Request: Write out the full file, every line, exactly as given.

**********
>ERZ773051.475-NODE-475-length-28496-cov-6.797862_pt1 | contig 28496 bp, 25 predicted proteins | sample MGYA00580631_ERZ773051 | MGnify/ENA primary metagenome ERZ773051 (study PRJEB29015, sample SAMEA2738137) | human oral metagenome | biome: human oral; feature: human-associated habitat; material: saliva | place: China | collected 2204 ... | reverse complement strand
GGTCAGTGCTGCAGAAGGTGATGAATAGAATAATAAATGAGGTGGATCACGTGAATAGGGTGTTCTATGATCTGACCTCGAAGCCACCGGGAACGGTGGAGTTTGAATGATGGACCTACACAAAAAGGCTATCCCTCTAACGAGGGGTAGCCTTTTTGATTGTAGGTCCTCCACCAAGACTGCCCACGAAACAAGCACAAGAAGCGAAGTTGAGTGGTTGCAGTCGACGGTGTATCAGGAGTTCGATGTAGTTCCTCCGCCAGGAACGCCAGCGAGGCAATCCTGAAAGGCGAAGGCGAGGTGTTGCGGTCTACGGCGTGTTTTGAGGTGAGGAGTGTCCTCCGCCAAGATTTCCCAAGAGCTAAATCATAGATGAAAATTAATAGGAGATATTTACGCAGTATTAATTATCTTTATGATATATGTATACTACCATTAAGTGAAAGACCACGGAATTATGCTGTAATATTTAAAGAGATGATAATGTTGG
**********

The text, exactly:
>ERZ773051.475-NODE-475-length-28496-cov-6.797862_pt1 | contig 28496 bp, 25 predicted proteins | sample MGYA00580631_ERZ773051 | MGnify/ENA primary metagenome ERZ773051 (study PRJEB29015, sample SAMEA2738137) | human oral metagenome | biome: human oral; feature: human-associated habitat; material: saliva | place: China | collected 2204 ... | reverse complement strand
GGTCAGTGCTGCAGAAGGTGATGAATAGAATAATAAATGAGGTGGATCACGTGAATAGGGTGTTCTATGATCTGACCTCGAAGCCACCGGGAACGGTGGAGTTTGAATGATGGACCTACACAAAAAGGCTATCCCTCTAACGAGGGGTAGCCTTTTTGATTGTAGGTCCTCCACCAAGACTGCCCACGAAACAAGCACAAGAAGCGAAGTTGAGTGGTTGCAGTCGACGGTGTATCAGGAGTTCGATGTAGTTCCTCCGCCAGGAACGCCAGCGAGGCAATCCTGAAAGGCGAAGGCGAGGTGTTGCGGTCTACGGCGTGTTTTGAGGTGAGGAGTGTCCTCCGCCAAGATTTCCCAAGAGCTAAATCATAGATGAAAATTAATAGGAGATATTTACGCAGTATTAATTATCTTTATGATATATGTATACTACCATTAAGTGAAAGACCACGGAATTATGCTGTAATATTTAAAGAGATGATAATGTTGG